So, at present, of course, a child’s vaccine is not yet approved or does not hope to be approved in the next few weeks. And of course, Halloween is coming. So, would you let your kids or grandchildren for a ride or a treat this year?
Speaker 2: (04:01)
I think it’s a pretty safe activity. It’s outdoors, of course, and doesn’t require prolonged close contact with other people. Now that said, I’m referring to a few kids, siblings, for example, going around their neighborhood, not groups of 20 kids getting together in a herd.
Speaker 1: (04:22)
Children where COVID masks as a kind of under their masks are there, Halloween mask.
Speaker 2: (04:28)
Yes. Hopefully they already have masks in their costume. But I think in an outside setting like that, uh, if there’s not a lot of other kids in the, in their group that they probably can’t wear a mask.
Speaker 1: (04:42)
Dr Anthony Fowchee recently had some encouraging words for families regarding the celebration of Halloween this year, but had these words of warning for those who are not vaccinated,
Speaker 3: (04:53)
If you are not vaccinated again, think about it, you will add an extra level of protection to yourself, your children, your family and your community.
Speaker 1: (05:02)
So, for the younger ones who cannot be vaccinated at the moment, how much extra protection can they add?
Speaker 2: (05:11)
We know masks work. So in indoor environments, especially around people you don’t know, their immunization status masks can still be, should always be used. Good ventilation helps even in an indoor environment, away from other people, all the things we have been doing for the past year and a half that have also helped reduce the risk,
Speaker 1: (05:33)
You know, even with a vaccine for children five years and older, those very young children still will not be vaccinated. How should people with infants and toddlers plan this holiday season?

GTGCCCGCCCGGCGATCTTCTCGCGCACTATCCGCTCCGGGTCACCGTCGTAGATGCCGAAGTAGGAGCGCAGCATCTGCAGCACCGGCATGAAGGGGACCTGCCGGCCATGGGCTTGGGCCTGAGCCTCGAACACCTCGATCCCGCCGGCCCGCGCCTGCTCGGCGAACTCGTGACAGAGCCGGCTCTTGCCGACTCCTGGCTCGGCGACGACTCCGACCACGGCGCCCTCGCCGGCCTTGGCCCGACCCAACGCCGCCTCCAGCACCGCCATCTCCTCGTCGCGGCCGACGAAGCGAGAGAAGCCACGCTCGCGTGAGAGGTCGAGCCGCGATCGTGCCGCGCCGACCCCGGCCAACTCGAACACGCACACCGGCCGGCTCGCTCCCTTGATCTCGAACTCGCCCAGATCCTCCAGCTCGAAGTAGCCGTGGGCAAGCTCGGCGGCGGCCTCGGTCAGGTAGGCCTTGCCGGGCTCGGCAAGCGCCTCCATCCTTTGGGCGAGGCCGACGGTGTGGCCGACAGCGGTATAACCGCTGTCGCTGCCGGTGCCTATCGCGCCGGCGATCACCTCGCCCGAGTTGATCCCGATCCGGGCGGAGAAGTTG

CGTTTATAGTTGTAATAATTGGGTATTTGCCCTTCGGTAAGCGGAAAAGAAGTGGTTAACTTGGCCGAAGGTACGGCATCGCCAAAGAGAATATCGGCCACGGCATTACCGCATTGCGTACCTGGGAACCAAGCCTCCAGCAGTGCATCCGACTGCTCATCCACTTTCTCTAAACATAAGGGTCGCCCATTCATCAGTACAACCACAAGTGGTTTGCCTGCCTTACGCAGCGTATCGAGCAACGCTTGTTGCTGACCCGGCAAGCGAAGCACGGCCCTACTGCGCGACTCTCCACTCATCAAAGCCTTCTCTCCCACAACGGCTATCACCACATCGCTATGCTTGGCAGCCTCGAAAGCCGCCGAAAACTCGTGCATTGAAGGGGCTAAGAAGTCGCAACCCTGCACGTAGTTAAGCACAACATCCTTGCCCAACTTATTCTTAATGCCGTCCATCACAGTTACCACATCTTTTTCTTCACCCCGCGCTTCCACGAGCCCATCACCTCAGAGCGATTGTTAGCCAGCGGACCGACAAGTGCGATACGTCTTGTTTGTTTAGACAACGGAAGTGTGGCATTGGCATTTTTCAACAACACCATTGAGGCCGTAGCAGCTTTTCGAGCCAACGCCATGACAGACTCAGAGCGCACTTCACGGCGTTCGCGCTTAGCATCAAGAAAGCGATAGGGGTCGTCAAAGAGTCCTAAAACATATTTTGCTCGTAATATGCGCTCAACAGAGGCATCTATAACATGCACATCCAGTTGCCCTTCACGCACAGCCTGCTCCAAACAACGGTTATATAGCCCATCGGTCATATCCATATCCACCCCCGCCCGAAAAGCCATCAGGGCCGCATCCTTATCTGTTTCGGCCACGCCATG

Speaker 2: (05:44)
Well the same precautions apply when trying to stay away from March groups of people unless you are outside. Uh, good. Wash your hands, you know, I wouldn’t pass the newborn baby to every member of the family to hold it. Um, because the more spacing you have the better off you are now, the vaccine is being studied until you are six months old. So in the next six months or so, we may start immunizing even younger children.
Speaker 1: (06:14)
There has been a huge amount of misinformation spread about the COVID vaccine. And I can only imagine that will increase further when young children can be vaccinated. Is there a way to counter this?
Speaker 2: (06:27)
Well, you know, health officials and public health officials try as much as they can to get accurate information out. I encourage people who have concerns about the vaccine to talk to their doctor. It is their best source of unbiased and unfiltered information. Um, and you know, there are definitely a lot of good sites on the internet to gather information, but there’s also a lot of misinformation out there. So I wouldn’t rely on the Internet to educate you on the risks and benefits of the vaccine. Talk to your doctor or your children’s store.
Speaker 1: (07:05)
I have spoken to you several times, several times during the pandemic and you seem very optimistic at this point. Is this how you feel, Dr. Sawyer?
Speaker 2: (07:13)
Yes. I think we are overcoming the worst. You know, we’ve had a spike in the last couple of months, we think a lot of it is because of the Delta variant. And there might be other variations coming next year, but we’ve learned how to wear masks. We have learned to space ourselves out. Vaccines have a big impact. So I think we’ll continue to have small spikes in activity at various times, but I’m not expecting a massive outbreak like we experienced last year.
Speaker 1: (07:46)
I spoke with Dr. Mark Sawyer of Rady Children’s Hospital and UC San Diego, Dr. Sawyer. Thank you. To thank
Speaker 2: (07:53)